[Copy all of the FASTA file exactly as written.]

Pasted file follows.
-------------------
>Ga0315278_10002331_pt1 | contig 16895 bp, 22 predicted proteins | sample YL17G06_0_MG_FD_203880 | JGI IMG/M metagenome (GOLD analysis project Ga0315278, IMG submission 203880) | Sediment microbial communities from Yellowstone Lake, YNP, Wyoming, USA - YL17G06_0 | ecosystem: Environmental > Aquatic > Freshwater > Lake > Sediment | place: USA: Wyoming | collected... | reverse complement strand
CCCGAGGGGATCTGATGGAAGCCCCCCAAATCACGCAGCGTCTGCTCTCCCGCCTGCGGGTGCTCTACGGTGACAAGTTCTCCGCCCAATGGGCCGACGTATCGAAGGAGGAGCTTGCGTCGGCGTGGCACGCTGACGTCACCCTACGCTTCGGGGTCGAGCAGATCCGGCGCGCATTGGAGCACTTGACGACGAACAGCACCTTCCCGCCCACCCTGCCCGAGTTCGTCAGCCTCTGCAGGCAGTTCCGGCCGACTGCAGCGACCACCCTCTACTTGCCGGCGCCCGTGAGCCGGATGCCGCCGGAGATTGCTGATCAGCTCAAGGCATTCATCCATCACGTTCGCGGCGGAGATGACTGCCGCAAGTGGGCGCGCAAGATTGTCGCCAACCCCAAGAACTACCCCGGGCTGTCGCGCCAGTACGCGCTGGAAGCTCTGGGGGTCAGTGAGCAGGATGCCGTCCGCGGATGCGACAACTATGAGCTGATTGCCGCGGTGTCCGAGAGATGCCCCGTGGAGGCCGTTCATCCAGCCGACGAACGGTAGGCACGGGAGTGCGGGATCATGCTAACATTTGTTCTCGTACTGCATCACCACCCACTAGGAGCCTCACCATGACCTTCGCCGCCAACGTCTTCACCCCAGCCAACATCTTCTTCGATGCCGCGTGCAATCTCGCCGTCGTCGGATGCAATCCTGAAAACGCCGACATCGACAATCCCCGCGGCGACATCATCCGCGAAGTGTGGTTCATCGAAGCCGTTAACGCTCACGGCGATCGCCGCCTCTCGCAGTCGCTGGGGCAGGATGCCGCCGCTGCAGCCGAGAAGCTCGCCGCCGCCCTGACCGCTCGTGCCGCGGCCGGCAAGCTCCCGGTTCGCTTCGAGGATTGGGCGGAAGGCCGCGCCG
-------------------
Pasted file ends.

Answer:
>Ga0315278_10002331_pt1 | contig 16895 bp, 22 predicted proteins | sample YL17G06_0_MG_FD_203880 | JGI IMG/M metagenome (GOLD analysis project Ga0315278, IMG submission 203880) | Sediment microbial communities from Yellowstone Lake, YNP, Wyoming, USA - YL17G06_0 | ecosystem: Environmental > Aquatic > Freshwater > Lake > Sediment | place: USA: Wyoming | collected... | reverse complement strand
CCCGAGGGGATCTGATGGAAGCCCCCCAAATCACGCAGCGTCTGCTCTCCCGCCTGCGGGTGCTCTACGGTGACAAGTTCTCCGCCCAATGGGCCGACGTATCGAAGGAGGAGCTTGCGTCGGCGTGGCACGCTGACGTCACCCTACGCTTCGGGGTCGAGCAGATCCGGCGCGCATTGGAGCACTTGACGACGAACAGCACCTTCCCGCCCACCCTGCCCGAGTTCGTCAGCCTCTGCAGGCAGTTCCGGCCGACTGCAGCGACCACCCTCTACTTGCCGGCGCCCGTGAGCCGGATGCCGCCGGAGATTGCTGATCAGCTCAAGGCATTCATCCATCACGTTCGCGGCGGAGATGACTGCCGCAAGTGGGCGCGCAAGATTGTCGCCAACCCCAAGAACTACCCCGGGCTGTCGCGCCAGTACGCGCTGGAAGCTCTGGGGGTCAGTGAGCAGGATGCCGTCCGCGGATGCGACAACTATGAGCTGATTGCCGCGGTGTCCGAGAGATGCCCCGTGGAGGCCGTTCATCCAGCCGACGAACGGTAGGCACGGGAGTGCGGGATCATGCTAACATTTGTTCTCGTACTGCATCACCACCCACTAGGAGCCTCACCATGACCTTCGCCGCCAACGTCTTCACCCCAGCCAACATCTTCTTCGATGCCGCGTGCAATCTCGCCGTCGTCGGATGCAATCCTGAAAACGCCGACATCGACAATCCCCGCGGCGACATCATCCGCGAAGTGTGGTTCATCGAAGCCGTTAACGCTCACGGCGATCGCCGCCTCTCGCAGTCGCTGGGGCAGGATGCCGCCGCTGCAGCCGAGAAGCTCGCCGCCGCCCTGACCGCTCGTGCCGCGGCCGGCAAGCTCCCGGTTCGCTTCGAGGATTGGGCGGAAGGCCGCGCCG